Program's Benefits, Challenges
The major benefit to using this program is the consistency and ease of delivery. It is critically important to send the exact same message to all vendors when performing assessments. "Management of the assessment data is another strong point of the shared assessment program," says Lorne Joseph, Senior Risk Management and Governance consultant for Corporate Advisory Group International. "Essentially, it scores high on creating a stable environment for the sharing of shared assessment data."
The downside has more to do with the need for consistency when performing internal versus external assessments. "Unless a financial institution adopts the approach both internally and externally, then reconciling the differing sets of questions becomes an arduous task," Joseph says. "Reconciliation also becomes important when presenting a consolidated risk posture to your senior management."
Among the other challenges to widespread adoption of the Shared Assessments Program:
- The sheer volume of questions that the process asks of its participants;
- Aligning the questions to the regulatory drivers that support them and the internal security policies that support those regulatory drivers. "If it were an independent process, it would be awesome, but because it has to be implemented by differing institutions, it creates a challenge when reporting on risk and readiness," Joseph says.
- Adoption by the vendors who are being assessed. "Without the vendors support for the process, it becomes a significant challenge," Joseph says. "Luckily, there are diplomatic and legal ways to assist with this hurdle."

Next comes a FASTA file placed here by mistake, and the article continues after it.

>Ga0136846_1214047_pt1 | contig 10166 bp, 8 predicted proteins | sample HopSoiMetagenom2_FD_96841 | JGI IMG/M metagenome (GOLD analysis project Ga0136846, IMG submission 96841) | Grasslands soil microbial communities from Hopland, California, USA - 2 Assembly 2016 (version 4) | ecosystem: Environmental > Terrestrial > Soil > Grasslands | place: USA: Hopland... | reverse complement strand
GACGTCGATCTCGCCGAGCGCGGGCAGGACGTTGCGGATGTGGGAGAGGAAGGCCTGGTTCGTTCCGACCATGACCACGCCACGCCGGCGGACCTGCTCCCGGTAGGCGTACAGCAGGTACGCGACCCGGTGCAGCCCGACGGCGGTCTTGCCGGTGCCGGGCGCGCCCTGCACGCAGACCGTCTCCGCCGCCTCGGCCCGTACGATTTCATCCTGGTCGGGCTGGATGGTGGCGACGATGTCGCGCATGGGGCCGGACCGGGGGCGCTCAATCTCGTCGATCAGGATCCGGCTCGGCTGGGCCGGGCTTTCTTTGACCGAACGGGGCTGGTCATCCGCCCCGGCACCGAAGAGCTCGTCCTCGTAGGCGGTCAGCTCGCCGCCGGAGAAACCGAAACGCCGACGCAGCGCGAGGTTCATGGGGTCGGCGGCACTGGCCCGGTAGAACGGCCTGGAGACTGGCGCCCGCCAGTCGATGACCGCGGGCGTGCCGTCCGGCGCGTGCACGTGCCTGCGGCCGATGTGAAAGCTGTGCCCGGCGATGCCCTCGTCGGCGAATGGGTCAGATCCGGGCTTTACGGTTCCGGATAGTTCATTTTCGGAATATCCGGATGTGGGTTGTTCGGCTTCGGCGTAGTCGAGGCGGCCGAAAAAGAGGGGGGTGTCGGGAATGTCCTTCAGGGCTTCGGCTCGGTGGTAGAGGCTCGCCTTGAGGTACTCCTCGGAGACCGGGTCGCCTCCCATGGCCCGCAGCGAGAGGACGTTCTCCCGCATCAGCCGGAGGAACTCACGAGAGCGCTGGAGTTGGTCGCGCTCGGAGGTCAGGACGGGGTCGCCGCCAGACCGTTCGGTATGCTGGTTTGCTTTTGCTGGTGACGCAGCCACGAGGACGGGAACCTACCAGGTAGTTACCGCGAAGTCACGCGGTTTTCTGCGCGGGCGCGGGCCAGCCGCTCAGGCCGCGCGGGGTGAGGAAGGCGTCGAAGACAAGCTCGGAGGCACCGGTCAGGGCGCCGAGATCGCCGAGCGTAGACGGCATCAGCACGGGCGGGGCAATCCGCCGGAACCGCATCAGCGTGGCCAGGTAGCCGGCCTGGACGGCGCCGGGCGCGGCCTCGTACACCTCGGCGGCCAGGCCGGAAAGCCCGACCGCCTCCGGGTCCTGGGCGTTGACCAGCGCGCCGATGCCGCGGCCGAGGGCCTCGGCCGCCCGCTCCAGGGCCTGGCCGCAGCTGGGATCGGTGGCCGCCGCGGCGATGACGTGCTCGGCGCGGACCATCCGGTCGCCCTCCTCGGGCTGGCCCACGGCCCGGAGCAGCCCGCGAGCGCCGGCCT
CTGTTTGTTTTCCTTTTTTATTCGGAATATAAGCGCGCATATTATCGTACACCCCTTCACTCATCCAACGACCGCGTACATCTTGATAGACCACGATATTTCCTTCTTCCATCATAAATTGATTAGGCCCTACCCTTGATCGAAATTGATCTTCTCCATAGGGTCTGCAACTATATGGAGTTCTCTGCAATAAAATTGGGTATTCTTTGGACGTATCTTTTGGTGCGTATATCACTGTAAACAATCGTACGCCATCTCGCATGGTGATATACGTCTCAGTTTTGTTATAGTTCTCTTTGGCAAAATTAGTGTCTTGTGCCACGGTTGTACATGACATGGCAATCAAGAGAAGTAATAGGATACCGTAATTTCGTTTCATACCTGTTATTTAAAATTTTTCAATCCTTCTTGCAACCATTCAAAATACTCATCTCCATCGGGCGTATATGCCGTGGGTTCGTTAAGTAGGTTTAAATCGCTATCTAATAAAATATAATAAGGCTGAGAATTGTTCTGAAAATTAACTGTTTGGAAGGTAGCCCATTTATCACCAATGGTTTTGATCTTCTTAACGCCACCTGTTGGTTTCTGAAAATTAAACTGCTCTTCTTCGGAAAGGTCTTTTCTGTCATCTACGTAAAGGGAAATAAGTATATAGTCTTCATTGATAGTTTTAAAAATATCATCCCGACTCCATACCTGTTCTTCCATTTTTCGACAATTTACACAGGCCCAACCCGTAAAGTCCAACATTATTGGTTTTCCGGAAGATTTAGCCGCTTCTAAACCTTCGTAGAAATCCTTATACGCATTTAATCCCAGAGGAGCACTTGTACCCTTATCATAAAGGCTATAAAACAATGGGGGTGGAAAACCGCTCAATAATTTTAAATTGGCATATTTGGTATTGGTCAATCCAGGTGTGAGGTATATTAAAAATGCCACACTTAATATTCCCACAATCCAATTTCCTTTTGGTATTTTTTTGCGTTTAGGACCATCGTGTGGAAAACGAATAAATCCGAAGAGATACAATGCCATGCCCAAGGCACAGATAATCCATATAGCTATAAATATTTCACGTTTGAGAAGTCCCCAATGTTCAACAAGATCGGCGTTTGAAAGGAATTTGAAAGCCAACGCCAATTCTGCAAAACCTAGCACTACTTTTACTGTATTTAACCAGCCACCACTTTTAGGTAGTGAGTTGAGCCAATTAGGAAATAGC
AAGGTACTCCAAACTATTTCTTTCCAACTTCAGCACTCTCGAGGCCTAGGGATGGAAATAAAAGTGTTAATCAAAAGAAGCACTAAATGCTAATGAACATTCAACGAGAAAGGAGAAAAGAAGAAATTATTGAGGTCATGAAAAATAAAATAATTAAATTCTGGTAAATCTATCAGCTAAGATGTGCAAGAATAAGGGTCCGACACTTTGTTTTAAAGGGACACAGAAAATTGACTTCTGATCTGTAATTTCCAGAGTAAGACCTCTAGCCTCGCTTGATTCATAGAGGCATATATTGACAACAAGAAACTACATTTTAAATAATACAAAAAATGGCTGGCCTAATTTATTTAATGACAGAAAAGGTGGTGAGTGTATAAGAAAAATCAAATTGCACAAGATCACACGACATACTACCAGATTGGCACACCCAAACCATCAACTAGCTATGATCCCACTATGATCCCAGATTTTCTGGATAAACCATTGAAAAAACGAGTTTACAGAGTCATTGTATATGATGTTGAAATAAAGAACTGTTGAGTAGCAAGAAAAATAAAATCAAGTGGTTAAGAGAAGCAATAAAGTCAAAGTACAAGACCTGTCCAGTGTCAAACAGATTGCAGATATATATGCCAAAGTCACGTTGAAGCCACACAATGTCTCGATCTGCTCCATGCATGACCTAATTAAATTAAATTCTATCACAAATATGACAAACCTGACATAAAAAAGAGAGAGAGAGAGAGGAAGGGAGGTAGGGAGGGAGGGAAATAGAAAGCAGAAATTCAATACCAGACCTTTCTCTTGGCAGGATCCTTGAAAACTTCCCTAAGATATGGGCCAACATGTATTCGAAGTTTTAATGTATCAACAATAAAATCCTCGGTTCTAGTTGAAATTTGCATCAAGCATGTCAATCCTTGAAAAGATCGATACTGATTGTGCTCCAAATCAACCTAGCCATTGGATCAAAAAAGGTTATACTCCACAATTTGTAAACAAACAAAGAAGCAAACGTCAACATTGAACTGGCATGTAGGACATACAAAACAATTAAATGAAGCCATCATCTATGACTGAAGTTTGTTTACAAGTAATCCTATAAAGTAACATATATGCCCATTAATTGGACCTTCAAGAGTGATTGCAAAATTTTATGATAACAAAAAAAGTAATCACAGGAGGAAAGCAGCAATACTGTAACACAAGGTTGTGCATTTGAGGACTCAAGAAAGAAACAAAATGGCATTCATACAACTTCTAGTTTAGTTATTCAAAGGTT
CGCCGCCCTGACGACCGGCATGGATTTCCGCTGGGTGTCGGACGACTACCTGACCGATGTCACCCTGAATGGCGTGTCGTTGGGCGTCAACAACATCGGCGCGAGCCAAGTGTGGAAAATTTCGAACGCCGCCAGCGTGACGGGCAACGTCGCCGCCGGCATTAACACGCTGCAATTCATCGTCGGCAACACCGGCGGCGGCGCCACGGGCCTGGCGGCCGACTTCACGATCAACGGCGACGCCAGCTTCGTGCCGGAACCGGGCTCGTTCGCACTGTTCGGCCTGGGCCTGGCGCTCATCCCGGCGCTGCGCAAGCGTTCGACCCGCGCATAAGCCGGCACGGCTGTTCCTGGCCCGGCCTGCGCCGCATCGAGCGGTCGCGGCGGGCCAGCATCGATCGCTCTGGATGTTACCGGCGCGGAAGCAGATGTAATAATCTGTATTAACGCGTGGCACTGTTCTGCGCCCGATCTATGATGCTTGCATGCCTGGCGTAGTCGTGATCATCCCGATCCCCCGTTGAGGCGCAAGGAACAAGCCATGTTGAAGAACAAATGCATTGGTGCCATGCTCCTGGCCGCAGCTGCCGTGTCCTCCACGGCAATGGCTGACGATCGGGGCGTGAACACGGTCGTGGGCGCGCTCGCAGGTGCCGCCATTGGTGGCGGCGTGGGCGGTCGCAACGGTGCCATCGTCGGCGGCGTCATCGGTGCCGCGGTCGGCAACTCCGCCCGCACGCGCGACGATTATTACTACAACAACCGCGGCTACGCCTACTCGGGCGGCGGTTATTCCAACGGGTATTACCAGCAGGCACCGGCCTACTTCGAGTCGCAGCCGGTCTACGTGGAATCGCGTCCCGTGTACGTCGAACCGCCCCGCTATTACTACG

Some vendors don't need to be convinced. Niall Browne, Director of Information Security at Yodlee, an online banking applications service provider, is a shared assessment proponent. "In the recent past financial service providers would respond to inconsistent and costly security risk questionnaires and onsite audit requests, while financial institutions, would exhaust significant resources in an effort to evaluate this often obscure information," Browne says. "Both parties quickly realized that this process was highly inefficient for all involved."
Future of Shared Assessments
BITS has a good process in place with the shared assessment steering committee.(a subset of the larger BITS working group) and "it has a lot of energy from both the institutions' side and the vendors' side," Johnson says. Financial institutions are not looking at this as a competitive issue, "because security is not competitive, it's collaborative."
"I believe that the future of the financial institution shared assessment program is good as long as more effort is expended on using the assessment process both internally and externally," says Joseph. "Adaptive question sets are the next generation of assessment questionnaires, as long as series of questions can be expanded or contracted based on relevance, then the program's process will benefit greatly."